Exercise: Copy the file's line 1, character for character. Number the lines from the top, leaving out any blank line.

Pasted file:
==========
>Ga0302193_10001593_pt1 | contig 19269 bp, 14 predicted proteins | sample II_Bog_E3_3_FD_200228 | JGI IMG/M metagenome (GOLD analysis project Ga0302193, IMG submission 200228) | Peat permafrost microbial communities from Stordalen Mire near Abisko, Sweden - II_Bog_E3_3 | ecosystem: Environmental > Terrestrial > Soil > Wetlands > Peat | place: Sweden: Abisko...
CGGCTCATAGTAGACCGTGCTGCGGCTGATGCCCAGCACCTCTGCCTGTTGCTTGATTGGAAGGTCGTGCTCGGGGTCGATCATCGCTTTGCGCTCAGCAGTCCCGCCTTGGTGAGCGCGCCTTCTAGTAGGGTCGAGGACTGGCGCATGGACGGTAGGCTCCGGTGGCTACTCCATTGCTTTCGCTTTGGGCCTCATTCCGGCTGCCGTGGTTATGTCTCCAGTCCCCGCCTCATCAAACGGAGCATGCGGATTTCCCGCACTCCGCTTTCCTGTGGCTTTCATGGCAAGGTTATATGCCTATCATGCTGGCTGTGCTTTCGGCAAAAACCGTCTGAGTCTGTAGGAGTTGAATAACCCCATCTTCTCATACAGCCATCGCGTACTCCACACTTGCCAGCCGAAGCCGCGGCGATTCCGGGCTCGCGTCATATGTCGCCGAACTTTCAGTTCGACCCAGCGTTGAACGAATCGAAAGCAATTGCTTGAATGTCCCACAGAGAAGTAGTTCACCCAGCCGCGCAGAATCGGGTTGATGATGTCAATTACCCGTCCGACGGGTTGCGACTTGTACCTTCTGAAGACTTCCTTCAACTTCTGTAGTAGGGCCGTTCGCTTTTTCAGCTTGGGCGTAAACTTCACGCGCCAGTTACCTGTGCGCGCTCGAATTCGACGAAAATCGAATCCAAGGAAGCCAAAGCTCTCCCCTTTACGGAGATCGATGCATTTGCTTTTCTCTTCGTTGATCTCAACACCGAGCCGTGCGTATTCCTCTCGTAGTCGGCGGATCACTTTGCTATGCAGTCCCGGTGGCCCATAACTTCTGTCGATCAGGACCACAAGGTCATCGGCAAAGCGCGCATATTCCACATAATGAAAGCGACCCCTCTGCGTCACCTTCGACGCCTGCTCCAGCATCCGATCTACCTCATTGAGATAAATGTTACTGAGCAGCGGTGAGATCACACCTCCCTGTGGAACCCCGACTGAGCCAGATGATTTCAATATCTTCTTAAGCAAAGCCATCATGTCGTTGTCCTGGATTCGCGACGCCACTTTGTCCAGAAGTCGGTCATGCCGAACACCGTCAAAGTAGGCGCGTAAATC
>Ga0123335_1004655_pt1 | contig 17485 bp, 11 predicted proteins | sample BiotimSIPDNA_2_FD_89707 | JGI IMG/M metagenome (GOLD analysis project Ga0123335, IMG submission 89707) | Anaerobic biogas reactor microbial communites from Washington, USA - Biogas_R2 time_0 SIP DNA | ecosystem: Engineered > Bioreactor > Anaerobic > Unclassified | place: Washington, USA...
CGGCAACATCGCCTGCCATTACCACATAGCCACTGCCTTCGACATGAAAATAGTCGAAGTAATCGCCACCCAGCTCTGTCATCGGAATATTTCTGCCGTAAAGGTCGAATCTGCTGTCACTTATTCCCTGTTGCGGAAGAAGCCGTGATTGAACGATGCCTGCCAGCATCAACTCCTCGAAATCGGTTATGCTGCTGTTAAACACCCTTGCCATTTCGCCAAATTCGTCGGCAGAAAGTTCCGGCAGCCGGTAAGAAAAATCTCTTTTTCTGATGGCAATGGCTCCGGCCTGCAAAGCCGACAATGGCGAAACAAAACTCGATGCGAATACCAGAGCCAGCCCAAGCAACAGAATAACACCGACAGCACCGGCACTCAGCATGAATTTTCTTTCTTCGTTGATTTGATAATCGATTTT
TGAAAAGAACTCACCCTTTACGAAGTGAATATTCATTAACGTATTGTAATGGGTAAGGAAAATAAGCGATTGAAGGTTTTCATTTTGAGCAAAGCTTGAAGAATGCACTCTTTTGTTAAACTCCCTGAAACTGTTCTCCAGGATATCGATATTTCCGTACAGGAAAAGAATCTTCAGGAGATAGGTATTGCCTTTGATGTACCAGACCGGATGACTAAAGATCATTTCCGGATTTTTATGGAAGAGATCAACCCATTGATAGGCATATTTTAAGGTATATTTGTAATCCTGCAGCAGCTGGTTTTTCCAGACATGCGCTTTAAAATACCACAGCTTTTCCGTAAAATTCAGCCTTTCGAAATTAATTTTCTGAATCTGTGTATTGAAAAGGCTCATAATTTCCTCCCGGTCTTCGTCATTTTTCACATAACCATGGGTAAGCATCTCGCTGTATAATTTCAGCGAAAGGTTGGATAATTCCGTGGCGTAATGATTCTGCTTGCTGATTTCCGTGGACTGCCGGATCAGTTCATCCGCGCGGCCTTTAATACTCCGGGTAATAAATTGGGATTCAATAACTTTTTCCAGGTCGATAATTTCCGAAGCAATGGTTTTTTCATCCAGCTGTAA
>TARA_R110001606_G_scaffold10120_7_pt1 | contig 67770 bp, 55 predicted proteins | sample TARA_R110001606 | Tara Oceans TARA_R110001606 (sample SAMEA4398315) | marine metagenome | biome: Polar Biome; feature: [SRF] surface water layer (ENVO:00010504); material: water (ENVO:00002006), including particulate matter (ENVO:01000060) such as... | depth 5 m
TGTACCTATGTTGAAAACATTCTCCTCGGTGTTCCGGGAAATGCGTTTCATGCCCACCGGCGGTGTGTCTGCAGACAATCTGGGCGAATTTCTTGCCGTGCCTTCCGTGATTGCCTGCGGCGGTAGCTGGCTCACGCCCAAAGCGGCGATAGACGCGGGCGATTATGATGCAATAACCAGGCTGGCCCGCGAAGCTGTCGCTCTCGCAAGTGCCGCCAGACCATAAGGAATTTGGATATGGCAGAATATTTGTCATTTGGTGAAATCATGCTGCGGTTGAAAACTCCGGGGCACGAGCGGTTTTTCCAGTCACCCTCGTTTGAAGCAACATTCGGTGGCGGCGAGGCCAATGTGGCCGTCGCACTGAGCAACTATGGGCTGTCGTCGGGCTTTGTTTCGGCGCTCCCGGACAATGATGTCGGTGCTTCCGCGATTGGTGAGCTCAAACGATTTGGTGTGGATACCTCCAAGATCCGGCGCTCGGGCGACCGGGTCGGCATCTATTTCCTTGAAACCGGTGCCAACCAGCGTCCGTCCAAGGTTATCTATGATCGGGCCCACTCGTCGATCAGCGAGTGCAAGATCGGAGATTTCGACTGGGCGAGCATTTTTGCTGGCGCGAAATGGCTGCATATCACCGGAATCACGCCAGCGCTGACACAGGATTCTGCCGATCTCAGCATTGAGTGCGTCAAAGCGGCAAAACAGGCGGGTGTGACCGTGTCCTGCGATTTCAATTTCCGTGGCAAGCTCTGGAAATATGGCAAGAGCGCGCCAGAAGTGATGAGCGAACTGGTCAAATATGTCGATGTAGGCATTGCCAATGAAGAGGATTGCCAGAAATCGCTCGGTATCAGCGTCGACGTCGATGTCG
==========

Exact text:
>Ga0302193_10001593_pt1 | contig 19269 bp, 14 predicted proteins | sample II_Bog_E3_3_FD_200228 | JGI IMG/M metagenome (GOLD analysis project Ga0302193, IMG submission 200228) | Peat permafrost microbial communities from Stordalen Mire near Abisko, Sweden - II_Bog_E3_3 | ecosystem: Environmental > Terrestrial > Soil > Wetlands > Peat | place: Sweden: Abisko...